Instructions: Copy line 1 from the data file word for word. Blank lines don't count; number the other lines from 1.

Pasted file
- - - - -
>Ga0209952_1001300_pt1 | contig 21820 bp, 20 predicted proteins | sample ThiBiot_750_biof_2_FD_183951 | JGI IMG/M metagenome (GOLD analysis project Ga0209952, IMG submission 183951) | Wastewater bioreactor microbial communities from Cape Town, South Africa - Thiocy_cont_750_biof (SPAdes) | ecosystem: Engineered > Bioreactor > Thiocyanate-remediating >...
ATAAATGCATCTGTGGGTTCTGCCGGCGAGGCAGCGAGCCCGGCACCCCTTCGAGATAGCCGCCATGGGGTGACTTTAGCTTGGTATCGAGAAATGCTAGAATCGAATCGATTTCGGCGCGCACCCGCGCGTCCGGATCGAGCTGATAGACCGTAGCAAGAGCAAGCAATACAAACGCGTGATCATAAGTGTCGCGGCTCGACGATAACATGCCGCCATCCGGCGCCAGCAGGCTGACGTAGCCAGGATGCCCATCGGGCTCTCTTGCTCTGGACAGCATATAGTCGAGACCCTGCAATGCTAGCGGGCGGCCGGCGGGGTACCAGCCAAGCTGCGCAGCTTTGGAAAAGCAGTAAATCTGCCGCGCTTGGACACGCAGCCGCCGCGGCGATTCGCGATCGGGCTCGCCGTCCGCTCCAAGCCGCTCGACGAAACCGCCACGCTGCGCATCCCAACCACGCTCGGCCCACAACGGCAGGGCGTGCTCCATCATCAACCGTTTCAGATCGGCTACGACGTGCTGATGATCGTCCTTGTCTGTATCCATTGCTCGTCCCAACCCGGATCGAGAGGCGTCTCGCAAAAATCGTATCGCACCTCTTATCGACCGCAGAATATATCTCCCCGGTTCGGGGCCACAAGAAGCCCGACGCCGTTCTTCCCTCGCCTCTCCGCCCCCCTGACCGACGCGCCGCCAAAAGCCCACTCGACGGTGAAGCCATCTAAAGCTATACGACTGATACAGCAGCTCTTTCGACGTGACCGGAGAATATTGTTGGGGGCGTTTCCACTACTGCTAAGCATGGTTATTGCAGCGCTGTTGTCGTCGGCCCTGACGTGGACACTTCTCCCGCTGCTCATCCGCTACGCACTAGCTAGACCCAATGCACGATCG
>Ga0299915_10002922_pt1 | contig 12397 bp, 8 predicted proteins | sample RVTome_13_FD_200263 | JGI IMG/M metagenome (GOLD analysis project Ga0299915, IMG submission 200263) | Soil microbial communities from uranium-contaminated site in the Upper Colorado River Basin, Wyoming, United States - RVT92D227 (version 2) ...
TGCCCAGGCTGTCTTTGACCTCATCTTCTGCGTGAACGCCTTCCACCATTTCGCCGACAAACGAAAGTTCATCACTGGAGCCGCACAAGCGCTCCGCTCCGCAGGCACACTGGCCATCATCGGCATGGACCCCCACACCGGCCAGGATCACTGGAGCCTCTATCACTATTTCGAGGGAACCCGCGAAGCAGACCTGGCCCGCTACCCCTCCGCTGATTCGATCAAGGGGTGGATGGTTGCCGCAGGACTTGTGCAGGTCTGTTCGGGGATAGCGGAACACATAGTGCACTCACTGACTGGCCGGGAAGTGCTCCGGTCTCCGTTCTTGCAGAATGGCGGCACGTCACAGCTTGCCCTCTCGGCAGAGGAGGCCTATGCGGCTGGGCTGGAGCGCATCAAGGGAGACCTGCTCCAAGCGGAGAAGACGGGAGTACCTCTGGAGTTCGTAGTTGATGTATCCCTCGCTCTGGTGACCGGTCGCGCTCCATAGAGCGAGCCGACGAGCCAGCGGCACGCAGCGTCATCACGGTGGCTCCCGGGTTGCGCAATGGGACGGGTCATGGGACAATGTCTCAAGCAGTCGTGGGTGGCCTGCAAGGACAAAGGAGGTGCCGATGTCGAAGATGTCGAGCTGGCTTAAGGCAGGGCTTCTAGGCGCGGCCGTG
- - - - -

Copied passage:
>Ga0209952_1001300_pt1 | contig 21820 bp, 20 predicted proteins | sample ThiBiot_750_biof_2_FD_183951 | JGI IMG/M metagenome (GOLD analysis project Ga0209952, IMG submission 183951) | Wastewater bioreactor microbial communities from Cape Town, South Africa - Thiocy_cont_750_biof (SPAdes) | ecosystem: Engineered > Bioreactor > Thiocyanate-remediating >...